Sch B was purified from the petroleum ether extract of dried SF by silica gel column chromatography as previously described [22]. The purity of Sch B, as determined by high performance liquid chromatography analysis, was higher than 95%. Betis extra virgin olive oil was purchased from a local market. Assay kit for TG (certificate number 135991) and total cholesterol (TC) (certificate number 135991) were purchased from Zhongsheng Beikong Biotechnology Science Inc. (Beijing, People’s Republic of China). Assay kits for serum apolipoprotein B48 (Apo B48, certificate number F20030794), very-low-density lipoprotein (VLDL, certificate number E11030776) and hepatocyte growth factor (HGF, certificate number H03030777) were bought from Cusabio Biotech (Wuhan, China). Assay kit for non-esterified fatty acid (NEFA, certificate number 20150130.40030) was purchased from Rigor Bioscience Development LTD (Beijing, China).

Animal treatment

Male Institute of Cancer Research (ICR) mice (Grade II, certificate number 118, SCXK [jing] 2006–0009), weighing 18–20 g, were purchased from the Vital River Laboratory Animal Technology Co., Ltd. (Beijing, People’s Republic of China). They were maintained at 20–21 °C, with a relative humidity of 50–55% and allowed free access to water and food. Animals were housed ten in each cage, and ten mice were assigned to each group. Experiments were performed when the animals had attained a body weight of 25–28 g. All experimental procedures were approved by the University Committee on Research Practice in Beijing University of Chinese Medicine.

Experimental design

Design one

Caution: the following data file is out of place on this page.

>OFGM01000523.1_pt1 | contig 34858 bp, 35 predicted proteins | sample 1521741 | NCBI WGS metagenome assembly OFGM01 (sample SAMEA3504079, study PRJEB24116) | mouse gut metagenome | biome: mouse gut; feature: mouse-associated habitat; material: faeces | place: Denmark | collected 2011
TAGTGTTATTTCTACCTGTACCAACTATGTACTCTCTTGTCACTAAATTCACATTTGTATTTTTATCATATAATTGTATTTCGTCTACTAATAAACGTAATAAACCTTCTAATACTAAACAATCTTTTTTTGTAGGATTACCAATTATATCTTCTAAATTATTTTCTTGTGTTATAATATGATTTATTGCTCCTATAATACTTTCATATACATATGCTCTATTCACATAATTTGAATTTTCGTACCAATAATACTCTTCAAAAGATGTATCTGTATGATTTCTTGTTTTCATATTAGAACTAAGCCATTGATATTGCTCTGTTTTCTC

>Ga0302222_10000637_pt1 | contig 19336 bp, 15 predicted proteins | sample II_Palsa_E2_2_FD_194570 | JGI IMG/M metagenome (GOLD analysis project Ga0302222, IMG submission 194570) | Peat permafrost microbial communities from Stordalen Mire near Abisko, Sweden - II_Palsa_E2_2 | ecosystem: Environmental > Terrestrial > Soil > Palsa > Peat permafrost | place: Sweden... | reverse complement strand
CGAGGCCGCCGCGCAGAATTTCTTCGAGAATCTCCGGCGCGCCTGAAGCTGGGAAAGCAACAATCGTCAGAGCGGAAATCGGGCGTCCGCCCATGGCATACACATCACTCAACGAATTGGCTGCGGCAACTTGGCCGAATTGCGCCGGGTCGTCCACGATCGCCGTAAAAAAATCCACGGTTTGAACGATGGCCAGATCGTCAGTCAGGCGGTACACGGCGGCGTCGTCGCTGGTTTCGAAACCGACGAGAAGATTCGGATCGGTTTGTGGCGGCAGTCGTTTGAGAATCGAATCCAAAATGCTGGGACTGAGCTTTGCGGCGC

In this study, the time response of Sch B-induced changes in serum TG, TC, NEFA, Apo B48, VLDL, and HGF levels, as well as hepatic steatosis were investigated. In addition, histopathological changes of liver and adipose tissues were also examined. Mice were orally treated with Sch B (1 g/kg) suspended in olive oil. The dose of Sch B was chosen with reference to our previous studies. Control animals were orally administered the vehicle (ie, olive oil 5 mL/kg) only. After 12, 24, 48, 72, 96, and 120 h post-dosing, mice were sacrificed under light ether anesthesia. Blood samples were collected from the orbital vein, liver and adipose tissue samples were also obtained and subjected to biochemical analysis and histological examination.

Design two

This study was designed to investigate the dose response of Sch B-induced changes in parameters described above. Mice were orally administered with Sch B at increasing doses of 0.25, 0.5, 1, and 2 g/kg, suspended in olive oil. Control (ie, non-Sch B-treated) animals were given the vehicle. Mice were sacrificed at 24 or 48 h after Sch B treatment.

Biochemical analysis

Serum samples were prepared by centrifuging the whole blood for 8 min at 2,000 × g and stored at−70 °C until used for biochemical analysis. Liver tissue samples were homogenized in 9 volumes of saline using two 10-s bursts of a tissue disintegrator at 13,500 rpm, and the homogenate was then centrifuged at 2,000 × g for 15 min to obtain the supernatants. Hepatic supernatant (30 μL) and serum (10 μL) were used to determine TG levels using the GPO-PAP (glycerol-3-phosphate oxidase and phenol + aminophenazone) method. Serum NEFA level was measured by automatic Biochemistry Analyzer (Beckman coulter Synchron CX4 PRO, Brea, CA, USA). Serum Apo B48, VLDL and HGF levels were determined using enzyme-linked immunosorbent assay (ELISA) with polyclonal antibodies according to the manufacturer’s instructions.